WorldCom Inc. attempted to deflect concerns about lagging voice revenue Wednesday, as company executives laid out plans for new revenue streams from managed networks services and offerings based on IP (Internet Protocol) and 3G mobile services.
European executives, addressing a crowd here a day before the CeBit trade show starts, announced GPRS services for the third quarter as well as Web Center managed network service for the fourth quarter in Europe.
The officials confirmed a commitment to Internet Protocol (IP) networks to help customers to streamline voice and data services and cut related costs.
WorldCom made the first layoffs in its company history earlier this month, as it suffered a fate similar to many of its telecommunications peers, with voice services dragging down results. In February, the company reported fourth quarter earnings of US$1 billion, down from US$1.6 billion a year earlier. The drag in WorldCom earnings came from its voice businesses, with voice revenue from business customers down 7 percent. Long-distance voice services to consumers, took a hit in quarterly revenue of nearly a half-billion dollars, reporting $3.8 billion compared with the $4.2 billion reported for the same period last year.
The once-prized revenue for voice over the PSTN (public switched telephone network) continues to dwindle as more and more customers tap IP-based services, WorldCom officials said here.
WorldCom is looking to evolve from its PSTN-based voice business in the coming years, delivering its whole range of services over IP and adding new services as 3G (third generation) mobile networks and VoIP (voice over IP) infrastructure is implemented.
"The future is not voice versus data versus the Internet, but the Internet, the Internet, the Internet," said Liam Strong, senior vice president of WorldCom EMEA, in an interview.
However, while the company hopes to make the IP transition as quickly as possible, it concedes the process will take some work.
"Voice is going to be with us for a long time," Strong said. "We are not going to see voice decline, it is just that other segments will grow much faster. We have seen this trend coming for some time and look for future efficiency gains with IP to keep us in a strong position."
WorldCom laid out several major areas where it expects strong growth over the next few years. Not surprisingly, it hopes to bolster its UUNet Technologies Inc. division by signing up more customers to the unit, which offers Internet backbone services. UUNet will offer the core IP network for many of the company's other initiatives. UUnet's backbone services will be coupled with corporate-class managed network services gained through WorldCom's acquisition of Digex inc., closed earlier this year.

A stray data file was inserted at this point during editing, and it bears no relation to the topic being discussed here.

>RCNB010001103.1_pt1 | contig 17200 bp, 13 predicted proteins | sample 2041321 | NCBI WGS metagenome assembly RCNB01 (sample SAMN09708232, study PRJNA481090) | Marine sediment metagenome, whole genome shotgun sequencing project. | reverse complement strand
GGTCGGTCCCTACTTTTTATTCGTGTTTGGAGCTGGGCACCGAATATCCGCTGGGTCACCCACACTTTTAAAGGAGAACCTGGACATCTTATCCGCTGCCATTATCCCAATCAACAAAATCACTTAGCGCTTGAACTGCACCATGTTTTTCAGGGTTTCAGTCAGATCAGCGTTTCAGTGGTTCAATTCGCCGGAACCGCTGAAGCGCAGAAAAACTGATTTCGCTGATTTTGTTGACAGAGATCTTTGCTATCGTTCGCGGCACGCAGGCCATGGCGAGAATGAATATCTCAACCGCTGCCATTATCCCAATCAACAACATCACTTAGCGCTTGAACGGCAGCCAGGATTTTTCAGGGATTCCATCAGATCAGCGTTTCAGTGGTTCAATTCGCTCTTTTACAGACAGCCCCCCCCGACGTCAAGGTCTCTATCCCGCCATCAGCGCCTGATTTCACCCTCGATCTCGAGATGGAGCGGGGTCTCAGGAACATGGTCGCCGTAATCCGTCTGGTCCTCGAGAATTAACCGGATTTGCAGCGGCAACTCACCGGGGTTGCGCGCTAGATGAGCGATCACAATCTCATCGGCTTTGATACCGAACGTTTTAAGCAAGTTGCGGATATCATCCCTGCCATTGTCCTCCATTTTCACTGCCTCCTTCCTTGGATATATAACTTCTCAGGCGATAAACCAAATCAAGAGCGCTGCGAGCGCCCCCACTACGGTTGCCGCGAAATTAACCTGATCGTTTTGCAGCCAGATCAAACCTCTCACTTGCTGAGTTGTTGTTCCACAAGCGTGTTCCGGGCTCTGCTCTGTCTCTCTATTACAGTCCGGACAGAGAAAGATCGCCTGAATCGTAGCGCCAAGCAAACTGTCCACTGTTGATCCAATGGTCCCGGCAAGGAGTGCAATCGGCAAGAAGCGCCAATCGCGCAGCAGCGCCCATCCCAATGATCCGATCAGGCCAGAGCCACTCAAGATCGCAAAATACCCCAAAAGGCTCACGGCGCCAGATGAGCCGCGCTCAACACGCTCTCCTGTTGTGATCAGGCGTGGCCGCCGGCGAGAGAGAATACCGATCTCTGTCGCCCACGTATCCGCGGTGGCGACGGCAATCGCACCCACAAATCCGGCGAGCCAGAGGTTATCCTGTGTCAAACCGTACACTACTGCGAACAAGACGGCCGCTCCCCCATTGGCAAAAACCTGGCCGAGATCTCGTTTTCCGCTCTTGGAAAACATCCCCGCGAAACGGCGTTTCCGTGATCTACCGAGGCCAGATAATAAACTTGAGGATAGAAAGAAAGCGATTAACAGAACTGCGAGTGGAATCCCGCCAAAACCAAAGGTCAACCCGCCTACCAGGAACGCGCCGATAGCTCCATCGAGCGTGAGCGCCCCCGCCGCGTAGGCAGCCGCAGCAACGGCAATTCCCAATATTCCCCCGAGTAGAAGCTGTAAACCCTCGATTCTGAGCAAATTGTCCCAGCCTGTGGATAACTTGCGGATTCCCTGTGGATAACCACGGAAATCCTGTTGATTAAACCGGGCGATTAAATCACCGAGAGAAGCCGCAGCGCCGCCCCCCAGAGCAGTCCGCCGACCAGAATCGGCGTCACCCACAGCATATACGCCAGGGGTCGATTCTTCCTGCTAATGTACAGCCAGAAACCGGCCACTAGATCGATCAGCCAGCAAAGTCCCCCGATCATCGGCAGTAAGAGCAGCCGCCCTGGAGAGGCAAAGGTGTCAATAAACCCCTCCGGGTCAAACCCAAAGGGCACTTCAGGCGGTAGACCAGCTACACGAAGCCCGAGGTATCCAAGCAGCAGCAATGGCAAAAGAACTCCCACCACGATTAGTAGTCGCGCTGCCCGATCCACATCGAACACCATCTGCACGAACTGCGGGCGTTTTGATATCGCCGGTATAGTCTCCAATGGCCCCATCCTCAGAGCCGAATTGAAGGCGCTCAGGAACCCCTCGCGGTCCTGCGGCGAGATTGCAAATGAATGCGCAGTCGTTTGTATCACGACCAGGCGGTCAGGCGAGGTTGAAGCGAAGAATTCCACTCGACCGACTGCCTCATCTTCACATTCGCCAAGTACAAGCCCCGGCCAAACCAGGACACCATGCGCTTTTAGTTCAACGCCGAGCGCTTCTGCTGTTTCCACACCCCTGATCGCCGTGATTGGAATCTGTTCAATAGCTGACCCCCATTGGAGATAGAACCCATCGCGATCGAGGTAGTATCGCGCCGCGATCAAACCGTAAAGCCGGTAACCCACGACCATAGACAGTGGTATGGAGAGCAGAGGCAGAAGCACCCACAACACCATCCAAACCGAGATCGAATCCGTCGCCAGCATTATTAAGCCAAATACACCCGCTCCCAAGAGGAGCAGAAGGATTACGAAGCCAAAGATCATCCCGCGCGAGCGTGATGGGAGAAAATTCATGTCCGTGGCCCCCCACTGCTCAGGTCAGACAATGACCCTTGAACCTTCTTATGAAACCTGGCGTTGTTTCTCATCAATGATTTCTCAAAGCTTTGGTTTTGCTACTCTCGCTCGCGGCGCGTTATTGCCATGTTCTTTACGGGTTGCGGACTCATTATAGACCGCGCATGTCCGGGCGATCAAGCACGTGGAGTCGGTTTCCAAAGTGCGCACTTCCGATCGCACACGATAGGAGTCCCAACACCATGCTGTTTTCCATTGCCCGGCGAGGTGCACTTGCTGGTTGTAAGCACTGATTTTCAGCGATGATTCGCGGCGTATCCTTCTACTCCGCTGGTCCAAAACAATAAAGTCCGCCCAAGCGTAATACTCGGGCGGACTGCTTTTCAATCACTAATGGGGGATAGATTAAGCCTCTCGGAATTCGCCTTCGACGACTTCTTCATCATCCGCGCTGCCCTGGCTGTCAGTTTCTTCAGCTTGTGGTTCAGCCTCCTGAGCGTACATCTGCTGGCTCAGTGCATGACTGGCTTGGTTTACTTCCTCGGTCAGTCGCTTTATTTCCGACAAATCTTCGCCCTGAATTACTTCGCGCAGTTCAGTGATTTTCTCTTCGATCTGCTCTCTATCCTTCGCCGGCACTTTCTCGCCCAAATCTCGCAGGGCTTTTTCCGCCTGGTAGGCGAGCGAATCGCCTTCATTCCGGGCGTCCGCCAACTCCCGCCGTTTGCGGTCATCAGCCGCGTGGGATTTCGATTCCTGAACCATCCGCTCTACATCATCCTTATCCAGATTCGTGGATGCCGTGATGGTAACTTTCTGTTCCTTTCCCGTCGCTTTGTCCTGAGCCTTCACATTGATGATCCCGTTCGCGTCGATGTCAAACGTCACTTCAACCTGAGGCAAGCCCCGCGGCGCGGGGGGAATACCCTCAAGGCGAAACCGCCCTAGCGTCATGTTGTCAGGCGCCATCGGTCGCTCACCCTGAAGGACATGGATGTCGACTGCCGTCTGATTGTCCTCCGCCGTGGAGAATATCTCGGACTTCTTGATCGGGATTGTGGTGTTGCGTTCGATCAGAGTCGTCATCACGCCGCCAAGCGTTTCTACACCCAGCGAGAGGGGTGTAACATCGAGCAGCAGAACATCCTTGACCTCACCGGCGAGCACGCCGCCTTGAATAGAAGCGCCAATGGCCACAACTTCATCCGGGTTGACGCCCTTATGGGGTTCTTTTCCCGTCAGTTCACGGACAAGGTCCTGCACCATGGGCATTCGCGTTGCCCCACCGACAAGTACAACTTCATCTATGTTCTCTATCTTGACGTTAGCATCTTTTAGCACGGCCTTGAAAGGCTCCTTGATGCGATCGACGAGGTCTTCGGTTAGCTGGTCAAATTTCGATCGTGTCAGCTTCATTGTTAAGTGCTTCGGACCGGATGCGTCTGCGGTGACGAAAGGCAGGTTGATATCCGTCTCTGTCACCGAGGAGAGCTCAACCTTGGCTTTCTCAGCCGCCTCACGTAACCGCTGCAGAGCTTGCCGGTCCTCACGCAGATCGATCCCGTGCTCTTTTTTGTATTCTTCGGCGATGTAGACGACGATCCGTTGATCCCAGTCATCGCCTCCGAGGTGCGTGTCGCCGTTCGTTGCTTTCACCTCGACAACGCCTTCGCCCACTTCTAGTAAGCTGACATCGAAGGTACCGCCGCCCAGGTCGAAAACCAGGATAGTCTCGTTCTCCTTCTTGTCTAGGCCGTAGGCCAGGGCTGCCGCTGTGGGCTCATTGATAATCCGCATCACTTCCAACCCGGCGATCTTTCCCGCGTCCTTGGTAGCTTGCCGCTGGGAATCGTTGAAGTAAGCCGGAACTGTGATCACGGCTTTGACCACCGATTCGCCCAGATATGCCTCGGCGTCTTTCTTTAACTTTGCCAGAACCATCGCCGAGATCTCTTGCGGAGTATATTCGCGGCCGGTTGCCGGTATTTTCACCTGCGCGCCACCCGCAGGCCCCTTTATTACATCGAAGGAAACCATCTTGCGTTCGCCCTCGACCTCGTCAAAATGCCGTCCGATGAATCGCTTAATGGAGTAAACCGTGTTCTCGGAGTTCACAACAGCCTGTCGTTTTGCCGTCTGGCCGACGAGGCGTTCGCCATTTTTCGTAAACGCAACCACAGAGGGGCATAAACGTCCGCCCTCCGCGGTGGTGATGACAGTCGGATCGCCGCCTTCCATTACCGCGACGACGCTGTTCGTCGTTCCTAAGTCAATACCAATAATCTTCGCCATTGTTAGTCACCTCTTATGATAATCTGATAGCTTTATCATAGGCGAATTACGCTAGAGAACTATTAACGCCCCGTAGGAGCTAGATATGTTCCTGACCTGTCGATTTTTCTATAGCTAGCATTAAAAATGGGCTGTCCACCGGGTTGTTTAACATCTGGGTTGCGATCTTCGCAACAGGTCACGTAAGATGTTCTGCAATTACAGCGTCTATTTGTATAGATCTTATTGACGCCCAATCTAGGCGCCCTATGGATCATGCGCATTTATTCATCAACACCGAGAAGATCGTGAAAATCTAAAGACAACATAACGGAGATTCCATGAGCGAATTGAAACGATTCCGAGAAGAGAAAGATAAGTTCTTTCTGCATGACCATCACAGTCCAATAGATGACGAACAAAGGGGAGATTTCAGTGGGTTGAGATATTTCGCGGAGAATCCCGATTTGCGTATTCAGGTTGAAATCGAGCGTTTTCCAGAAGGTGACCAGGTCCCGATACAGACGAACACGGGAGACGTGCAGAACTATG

With this foundation in place, the vendor can pursue its major goal of delivering revenue-generating value added services such as improved network security features, redundancy tools and customized hosting. These three components make up the core of WorldCom's Web Center service plan, where customers can monitor and manage their networks over a browser.
"We want to take care of the installed base we have in the market right now," said Thierry Bosser, vice president of products and marketing for WorldCom EMEA (Europe, Middle East, Asia), during the news conference Wednesday. "Those customers are not going to change to IP over night. We want them to change at their pace."
WorldCom expects some clients -- like those running automated teller machines for banks -- to need a few years before switching their entire networks over to IP. For the early adopters, however, WorldCom will launch its first Web Center service in Europe by the fourth quarter, according to Bosser. He did not specify a rollout timeframe for the US.
WorldCom executives also reiterated the company's focus on designing services for new wireless networks. In keeping with these goals, WorldCom will start beta testing in the second quarter its GRX (GPRS roaming exchange) system. GRX could make it easier for wireless networks using different technologies and maintained by different providers to exchange information. WorldCom sees this information swapping as key if vendors want to deliver highly tailored services to users.
By the middle of this year, WorldCom will start rolling out mobile services for GPRS networks, including mobile commerce hosting and platforms for ASPs (application service providers) to deliver wireless services. Then in the late stages of 2002, the company plans to make similar strides with UMTS (Universal Mobile Telecommunications System), officials here said.
WorldCom, in Jackson, Mississippi, can be reached at +1-601-360-8600 or http://www.wcom.com/